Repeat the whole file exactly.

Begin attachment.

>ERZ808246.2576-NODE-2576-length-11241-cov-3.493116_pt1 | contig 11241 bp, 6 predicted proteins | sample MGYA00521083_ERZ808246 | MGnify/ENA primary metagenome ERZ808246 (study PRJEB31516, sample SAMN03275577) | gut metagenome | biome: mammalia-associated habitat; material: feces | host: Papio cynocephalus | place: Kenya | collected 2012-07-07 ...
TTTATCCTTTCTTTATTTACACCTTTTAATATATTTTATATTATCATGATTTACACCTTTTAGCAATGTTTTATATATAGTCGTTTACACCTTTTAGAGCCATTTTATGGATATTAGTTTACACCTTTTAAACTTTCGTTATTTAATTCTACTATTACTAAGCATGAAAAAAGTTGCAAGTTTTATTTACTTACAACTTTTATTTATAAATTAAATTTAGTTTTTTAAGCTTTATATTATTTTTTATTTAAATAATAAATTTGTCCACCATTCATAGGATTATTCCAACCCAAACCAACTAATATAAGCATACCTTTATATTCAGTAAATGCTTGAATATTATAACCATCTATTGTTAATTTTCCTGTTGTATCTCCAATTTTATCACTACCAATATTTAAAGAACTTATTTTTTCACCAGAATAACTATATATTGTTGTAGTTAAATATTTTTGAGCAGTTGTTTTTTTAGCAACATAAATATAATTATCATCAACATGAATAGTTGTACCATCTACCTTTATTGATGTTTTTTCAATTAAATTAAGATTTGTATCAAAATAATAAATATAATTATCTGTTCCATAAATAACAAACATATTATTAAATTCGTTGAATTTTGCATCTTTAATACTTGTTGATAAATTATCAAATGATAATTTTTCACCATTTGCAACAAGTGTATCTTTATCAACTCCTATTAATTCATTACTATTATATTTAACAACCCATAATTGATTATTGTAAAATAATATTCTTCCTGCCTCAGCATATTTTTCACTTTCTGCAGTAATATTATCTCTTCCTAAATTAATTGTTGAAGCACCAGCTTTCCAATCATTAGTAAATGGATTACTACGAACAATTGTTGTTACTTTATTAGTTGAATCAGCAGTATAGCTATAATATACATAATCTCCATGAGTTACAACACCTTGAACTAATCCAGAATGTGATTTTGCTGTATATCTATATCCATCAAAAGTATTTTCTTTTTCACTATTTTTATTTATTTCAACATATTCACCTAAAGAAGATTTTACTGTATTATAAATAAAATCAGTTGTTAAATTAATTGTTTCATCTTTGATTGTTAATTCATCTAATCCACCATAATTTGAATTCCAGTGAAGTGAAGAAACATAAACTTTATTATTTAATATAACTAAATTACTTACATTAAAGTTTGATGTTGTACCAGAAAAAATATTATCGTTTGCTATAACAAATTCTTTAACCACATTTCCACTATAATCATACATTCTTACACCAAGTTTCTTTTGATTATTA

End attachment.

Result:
>ERZ808246.2576-NODE-2576-length-11241-cov-3.493116_pt1 | contig 11241 bp, 6 predicted proteins | sample MGYA00521083_ERZ808246 | MGnify/ENA primary metagenome ERZ808246 (study PRJEB31516, sample SAMN03275577) | gut metagenome | biome: mammalia-associated habitat; material: feces | host: Papio cynocephalus | place: Kenya | collected 2012-07-07 ...
TTTATCCTTTCTTTATTTACACCTTTTAATATATTTTATATTATCATGATTTACACCTTTTAGCAATGTTTTATATATAGTCGTTTACACCTTTTAGAGCCATTTTATGGATATTAGTTTACACCTTTTAAACTTTCGTTATTTAATTCTACTATTACTAAGCATGAAAAAAGTTGCAAGTTTTATTTACTTACAACTTTTATTTATAAATTAAATTTAGTTTTTTAAGCTTTATATTATTTTTTATTTAAATAATAAATTTGTCCACCATTCATAGGATTATTCCAACCCAAACCAACTAATATAAGCATACCTTTATATTCAGTAAATGCTTGAATATTATAACCATCTATTGTTAATTTTCCTGTTGTATCTCCAATTTTATCACTACCAATATTTAAAGAACTTATTTTTTCACCAGAATAACTATATATTGTTGTAGTTAAATATTTTTGAGCAGTTGTTTTTTTAGCAACATAAATATAATTATCATCAACATGAATAGTTGTACCATCTACCTTTATTGATGTTTTTTCAATTAAATTAAGATTTGTATCAAAATAATAAATATAATTATCTGTTCCATAAATAACAAACATATTATTAAATTCGTTGAATTTTGCATCTTTAATACTTGTTGATAAATTATCAAATGATAATTTTTCACCATTTGCAACAAGTGTATCTTTATCAACTCCTATTAATTCATTACTATTATATTTAACAACCCATAATTGATTATTGTAAAATAATATTCTTCCTGCCTCAGCATATTTTTCACTTTCTGCAGTAATATTATCTCTTCCTAAATTAATTGTTGAAGCACCAGCTTTCCAATCATTAGTAAATGGATTACTACGAACAATTGTTGTTACTTTATTAGTTGAATCAGCAGTATAGCTATAATATACATAATCTCCATGAGTTACAACACCTTGAACTAATCCAGAATGTGATTTTGCTGTATATCTATATCCATCAAAAGTATTTTCTTTTTCACTATTTTTATTTATTTCAACATATTCACCTAAAGAAGATTTTACTGTATTATAAATAAAATCAGTTGTTAAATTAATTGTTTCATCTTTGATTGTTAATTCATCTAATCCACCATAATTTGAATTCCAGTGAAGTGAAGAAACATAAACTTTATTATTTAATATAACTAAATTACTTACATTAAAGTTTGATGTTGTACCAGAAAAAATATTATCGTTTGCTATAACAAATTCTTTAACCACATTTCCACTATAATCATACATTCTTACACCAAGTTTCTTTTGATTATTA